It is difficult to write about Paris without sounding cliché.
Luckily a lot of stereotypes are wonderfully true.
....the beauty and romance.....
.......... and THE FOOD.
We arrived and waited for our shuttle that was very late, as traffic was bad.
Jet lag is heavy shrew, weighing down your body as it only can when you have had one hour sleep in a 24 hour period. Even though it was an uncomfortable scene, it's always good to experience negative things, so I can understand when people talk about similar events or experiences in the future.
We settled into our tiny hotel room, groaning about the set up of it all. It hadn't quite settled in yet where we were.... it was like shock. A culture shock.
Starving after only having belly-aching boring microwaved airline food, we found a little café and ordered sandwiches. Open-faced grilled cheese + ham is a big deal here, as all cafes and restaurants have it on their menu. It is fresh and delicious; the quality of the food here is just amazing. The cheese is like your first bite of cheesecake - one lick and your hooked.
And the frites! Oh the frites! They are not greasy or browned. The fats most used for cooking in Paris include sunflower oil, olive oil, butter and animal fats. These translate to the most amazing french fries.
Ones you see served with rare steaks, and not greasy hamburgers.
After a nap trying to reverse the jet lag, we got lost finding a restaurant for dinner that I wanted to try and ended up giving up and going to the nearest restaurant. (Discovering later that the one we wanted was a mere block ahead -- touché patience - touché)
We didn't want to ask for English menus ( touché Ego, touché) and so ended up ordering the special, which was a beautiful beef carpaccio.
Did I even know what it was?
After I ordered, I thought... "Hm.... no I have no idea." I didn't know what was coming.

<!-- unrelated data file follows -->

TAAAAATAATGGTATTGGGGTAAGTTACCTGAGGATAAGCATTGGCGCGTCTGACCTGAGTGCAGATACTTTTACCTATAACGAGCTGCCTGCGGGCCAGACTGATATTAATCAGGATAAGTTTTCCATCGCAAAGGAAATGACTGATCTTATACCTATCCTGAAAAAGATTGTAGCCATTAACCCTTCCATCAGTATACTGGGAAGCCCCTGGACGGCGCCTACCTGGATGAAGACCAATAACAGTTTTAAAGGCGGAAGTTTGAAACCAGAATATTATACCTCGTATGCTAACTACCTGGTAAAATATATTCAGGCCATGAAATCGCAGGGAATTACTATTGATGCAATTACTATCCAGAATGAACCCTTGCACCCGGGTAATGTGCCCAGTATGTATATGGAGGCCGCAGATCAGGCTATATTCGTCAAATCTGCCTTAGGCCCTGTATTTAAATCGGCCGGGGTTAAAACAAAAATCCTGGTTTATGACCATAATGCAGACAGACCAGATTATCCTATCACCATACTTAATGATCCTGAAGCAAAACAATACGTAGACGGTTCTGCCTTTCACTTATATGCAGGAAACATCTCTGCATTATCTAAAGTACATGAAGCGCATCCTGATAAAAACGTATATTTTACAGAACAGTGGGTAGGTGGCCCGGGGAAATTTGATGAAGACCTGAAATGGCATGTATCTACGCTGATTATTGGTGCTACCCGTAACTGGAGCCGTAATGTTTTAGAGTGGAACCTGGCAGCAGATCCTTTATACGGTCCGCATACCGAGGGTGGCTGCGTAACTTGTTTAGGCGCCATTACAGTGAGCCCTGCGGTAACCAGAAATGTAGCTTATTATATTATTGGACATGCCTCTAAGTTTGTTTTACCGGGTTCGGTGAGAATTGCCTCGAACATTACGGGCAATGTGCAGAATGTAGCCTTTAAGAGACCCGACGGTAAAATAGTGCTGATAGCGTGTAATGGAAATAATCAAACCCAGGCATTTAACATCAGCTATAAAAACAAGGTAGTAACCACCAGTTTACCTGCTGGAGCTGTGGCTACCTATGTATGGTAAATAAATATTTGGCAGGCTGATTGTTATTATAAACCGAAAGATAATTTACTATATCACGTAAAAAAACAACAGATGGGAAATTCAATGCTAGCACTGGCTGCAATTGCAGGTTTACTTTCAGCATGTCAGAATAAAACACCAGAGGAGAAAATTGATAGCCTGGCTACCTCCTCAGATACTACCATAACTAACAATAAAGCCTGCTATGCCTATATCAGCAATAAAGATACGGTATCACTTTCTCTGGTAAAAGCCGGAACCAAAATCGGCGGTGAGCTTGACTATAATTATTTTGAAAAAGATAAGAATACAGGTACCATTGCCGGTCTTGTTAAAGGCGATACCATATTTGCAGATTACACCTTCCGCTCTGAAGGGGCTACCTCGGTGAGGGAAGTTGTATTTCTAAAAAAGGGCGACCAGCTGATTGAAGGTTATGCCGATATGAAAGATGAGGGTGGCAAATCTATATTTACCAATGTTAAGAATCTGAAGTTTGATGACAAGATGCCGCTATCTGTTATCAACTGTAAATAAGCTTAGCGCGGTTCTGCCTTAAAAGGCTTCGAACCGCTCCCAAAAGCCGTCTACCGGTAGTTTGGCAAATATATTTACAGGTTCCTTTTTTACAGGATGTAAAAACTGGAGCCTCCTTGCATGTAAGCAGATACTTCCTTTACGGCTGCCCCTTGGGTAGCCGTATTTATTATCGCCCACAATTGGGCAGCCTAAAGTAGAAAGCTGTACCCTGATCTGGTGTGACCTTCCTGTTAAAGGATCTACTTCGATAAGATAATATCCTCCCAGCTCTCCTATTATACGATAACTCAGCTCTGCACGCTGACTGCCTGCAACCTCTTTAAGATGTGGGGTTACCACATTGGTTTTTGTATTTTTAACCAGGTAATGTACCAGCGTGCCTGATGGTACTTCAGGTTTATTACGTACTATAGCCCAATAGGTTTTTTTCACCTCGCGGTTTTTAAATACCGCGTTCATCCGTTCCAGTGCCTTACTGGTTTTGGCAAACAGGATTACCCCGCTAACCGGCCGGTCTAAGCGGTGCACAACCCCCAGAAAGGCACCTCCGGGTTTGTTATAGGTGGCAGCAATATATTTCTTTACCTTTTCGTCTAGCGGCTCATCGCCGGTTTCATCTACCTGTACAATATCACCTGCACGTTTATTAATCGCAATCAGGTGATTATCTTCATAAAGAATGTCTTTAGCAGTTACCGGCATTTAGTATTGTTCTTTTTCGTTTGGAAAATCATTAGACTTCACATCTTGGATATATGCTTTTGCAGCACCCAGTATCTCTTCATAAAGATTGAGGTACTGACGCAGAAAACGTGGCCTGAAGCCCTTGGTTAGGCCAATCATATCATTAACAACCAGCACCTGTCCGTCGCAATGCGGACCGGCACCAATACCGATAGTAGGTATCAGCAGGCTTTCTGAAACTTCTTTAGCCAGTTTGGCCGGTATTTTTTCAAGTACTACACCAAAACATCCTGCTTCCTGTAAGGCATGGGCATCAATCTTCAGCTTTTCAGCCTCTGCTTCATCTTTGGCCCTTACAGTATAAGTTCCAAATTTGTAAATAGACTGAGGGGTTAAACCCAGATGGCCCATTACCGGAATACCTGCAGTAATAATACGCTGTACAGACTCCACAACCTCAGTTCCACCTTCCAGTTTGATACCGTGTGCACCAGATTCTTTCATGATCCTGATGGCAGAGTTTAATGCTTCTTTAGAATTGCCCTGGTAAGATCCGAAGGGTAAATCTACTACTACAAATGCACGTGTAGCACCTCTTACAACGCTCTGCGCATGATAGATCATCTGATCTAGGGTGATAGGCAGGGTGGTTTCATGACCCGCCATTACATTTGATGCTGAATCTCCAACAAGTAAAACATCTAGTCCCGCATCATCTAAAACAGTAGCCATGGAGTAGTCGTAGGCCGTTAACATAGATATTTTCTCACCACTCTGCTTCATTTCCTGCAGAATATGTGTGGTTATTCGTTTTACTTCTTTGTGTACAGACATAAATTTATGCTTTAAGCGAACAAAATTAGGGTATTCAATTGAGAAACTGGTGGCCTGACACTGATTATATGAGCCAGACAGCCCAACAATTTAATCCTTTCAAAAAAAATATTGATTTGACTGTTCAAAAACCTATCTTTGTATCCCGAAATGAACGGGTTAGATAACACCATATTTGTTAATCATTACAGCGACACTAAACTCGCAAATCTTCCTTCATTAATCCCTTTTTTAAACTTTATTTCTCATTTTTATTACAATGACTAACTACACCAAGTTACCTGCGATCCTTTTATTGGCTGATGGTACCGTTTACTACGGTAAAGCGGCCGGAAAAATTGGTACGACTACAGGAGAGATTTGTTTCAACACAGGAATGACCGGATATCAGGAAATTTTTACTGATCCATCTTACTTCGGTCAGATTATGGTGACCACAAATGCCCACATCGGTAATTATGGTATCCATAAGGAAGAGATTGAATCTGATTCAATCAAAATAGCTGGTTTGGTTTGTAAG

So ,without realizing it was raw beef, I finished the meal in innocent bliss, having simple red wine. Only ever having well-done meat while I was young and growing up, it sure was a shock to discover I had raw beef sitting in my belly.
It sat well.
Back to the hotel to drift into dreamland, although I could say I'd felt all day as if I was dreaming....
Wandering around during our days there were many noticeable differences in the culture, beyond just the food, but the food culture is really what I wanted to focus on.
We hadn't seen any overweight people, really. Between all the bread and cheese and wine, something is truly to be said for the quality of the food in Europe. The relaxed nature.
People actually carry around baguettes…. Yes it is real. People having parties carry 7 to 10 of them.
Hungry folks eat them right out of the bag while they walk.
"It's actually a thing!" we exclaimed.
We then proceeded to act as the Parisians do and buy our own baguettes and walk around with them.
Bakeries are on every corner. Boulangeries are where the traditional bread is prepared each day for the public. We included Éclairs, a croissant or a baguette in to our daily menu....
Yes I mean daily.
Food is grown and prepared differently than it is here in "America" and you can not only taste but feel the difference. Most people have slight digestive issues with either bread or cheese, if they can eat it at all. We ate both each day and had no issues whatsoever! This came as a very happy surprise.
Many people who have digestive problems with the food here in North America find that they can eat the bread and dairy in Europe. Traditionally prepared food feels different.... and because the fermentation process breaks down gluten protein, most people with sensitivities can experience digestive comfort when eating gluten here in Europe.
In between visiting museums, galleries, shopping in fancy boutiques, and walking hours each day we definitely got a great TASTE of the food in Europe. Breakfast is slightly undercooked eggs, croissants, natural yogurt, cheese and tea or coffee with honey.